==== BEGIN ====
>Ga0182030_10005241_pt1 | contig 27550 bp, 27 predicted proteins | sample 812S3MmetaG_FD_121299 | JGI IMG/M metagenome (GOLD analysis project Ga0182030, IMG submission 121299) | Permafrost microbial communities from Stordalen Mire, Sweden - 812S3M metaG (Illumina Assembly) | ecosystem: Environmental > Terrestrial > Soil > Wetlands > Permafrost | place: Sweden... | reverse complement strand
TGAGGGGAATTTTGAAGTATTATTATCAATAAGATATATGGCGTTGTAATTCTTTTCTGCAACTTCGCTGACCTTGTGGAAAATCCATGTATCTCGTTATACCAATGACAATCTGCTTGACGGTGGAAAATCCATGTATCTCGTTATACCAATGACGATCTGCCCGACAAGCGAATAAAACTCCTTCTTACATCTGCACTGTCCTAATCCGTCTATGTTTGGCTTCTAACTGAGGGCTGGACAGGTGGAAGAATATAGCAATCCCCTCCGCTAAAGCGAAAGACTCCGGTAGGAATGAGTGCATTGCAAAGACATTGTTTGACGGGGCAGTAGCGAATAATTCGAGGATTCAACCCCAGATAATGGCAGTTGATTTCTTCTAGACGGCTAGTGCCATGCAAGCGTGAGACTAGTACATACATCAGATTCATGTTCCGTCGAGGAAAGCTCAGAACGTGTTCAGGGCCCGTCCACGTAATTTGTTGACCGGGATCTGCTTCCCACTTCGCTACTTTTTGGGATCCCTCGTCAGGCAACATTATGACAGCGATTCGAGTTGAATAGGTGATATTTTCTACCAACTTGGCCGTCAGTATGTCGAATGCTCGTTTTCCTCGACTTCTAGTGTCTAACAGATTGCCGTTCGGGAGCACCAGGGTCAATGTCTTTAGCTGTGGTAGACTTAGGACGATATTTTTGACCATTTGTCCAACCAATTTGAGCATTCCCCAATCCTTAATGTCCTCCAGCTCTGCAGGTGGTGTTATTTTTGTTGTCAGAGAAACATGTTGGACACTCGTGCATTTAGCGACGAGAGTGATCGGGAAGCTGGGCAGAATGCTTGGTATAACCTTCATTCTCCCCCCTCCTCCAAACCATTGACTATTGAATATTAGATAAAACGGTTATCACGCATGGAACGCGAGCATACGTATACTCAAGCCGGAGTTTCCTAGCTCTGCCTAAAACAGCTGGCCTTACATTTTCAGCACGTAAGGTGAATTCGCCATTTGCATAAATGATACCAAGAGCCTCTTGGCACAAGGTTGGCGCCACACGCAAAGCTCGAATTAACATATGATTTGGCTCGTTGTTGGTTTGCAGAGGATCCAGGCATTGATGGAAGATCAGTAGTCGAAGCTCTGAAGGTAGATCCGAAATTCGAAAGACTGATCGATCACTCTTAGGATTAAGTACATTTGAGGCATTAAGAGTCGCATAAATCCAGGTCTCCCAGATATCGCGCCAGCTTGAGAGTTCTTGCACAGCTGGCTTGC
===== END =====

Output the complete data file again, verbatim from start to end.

>Ga0182030_10005241_pt1 | contig 27550 bp, 27 predicted proteins | sample 812S3MmetaG_FD_121299 | JGI IMG/M metagenome (GOLD analysis project Ga0182030, IMG submission 121299) | Permafrost microbial communities from Stordalen Mire, Sweden - 812S3M metaG (Illumina Assembly) | ecosystem: Environmental > Terrestrial > Soil > Wetlands > Permafrost | place: Sweden... | reverse complement strand
TGAGGGGAATTTTGAAGTATTATTATCAATAAGATATATGGCGTTGTAATTCTTTTCTGCAACTTCGCTGACCTTGTGGAAAATCCATGTATCTCGTTATACCAATGACAATCTGCTTGACGGTGGAAAATCCATGTATCTCGTTATACCAATGACGATCTGCCCGACAAGCGAATAAAACTCCTTCTTACATCTGCACTGTCCTAATCCGTCTATGTTTGGCTTCTAACTGAGGGCTGGACAGGTGGAAGAATATAGCAATCCCCTCCGCTAAAGCGAAAGACTCCGGTAGGAATGAGTGCATTGCAAAGACATTGTTTGACGGGGCAGTAGCGAATAATTCGAGGATTCAACCCCAGATAATGGCAGTTGATTTCTTCTAGACGGCTAGTGCCATGCAAGCGTGAGACTAGTACATACATCAGATTCATGTTCCGTCGAGGAAAGCTCAGAACGTGTTCAGGGCCCGTCCACGTAATTTGTTGACCGGGATCTGCTTCCCACTTCGCTACTTTTTGGGATCCCTCGTCAGGCAACATTATGACAGCGATTCGAGTTGAATAGGTGATATTTTCTACCAACTTGGCCGTCAGTATGTCGAATGCTCGTTTTCCTCGACTTCTAGTGTCTAACAGATTGCCGTTCGGGAGCACCAGGGTCAATGTCTTTAGCTGTGGTAGACTTAGGACGATATTTTTGACCATTTGTCCAACCAATTTGAGCATTCCCCAATCCTTAATGTCCTCCAGCTCTGCAGGTGGTGTTATTTTTGTTGTCAGAGAAACATGTTGGACACTCGTGCATTTAGCGACGAGAGTGATCGGGAAGCTGGGCAGAATGCTTGGTATAACCTTCATTCTCCCCCCTCCTCCAAACCATTGACTATTGAATATTAGATAAAACGGTTATCACGCATGGAACGCGAGCATACGTATACTCAAGCCGGAGTTTCCTAGCTCTGCCTAAAACAGCTGGCCTTACATTTTCAGCACGTAAGGTGAATTCGCCATTTGCATAAATGATACCAAGAGCCTCTTGGCACAAGGTTGGCGCCACACGCAAAGCTCGAATTAACATATGATTTGGCTCGTTGTTGGTTTGCAGAGGATCCAGGCATTGATGGAAGATCAGTAGTCGAAGCTCTGAAGGTAGATCCGAAATTCGAAAGACTGATCGATCACTCTTAGGATTAAGTACATTTGAGGCATTAAGAGTCGCATAAATCCAGGTCTCCCAGATATCGCGCCAGCTTGAGAGTTCTTGCACAGCTGGCTTGC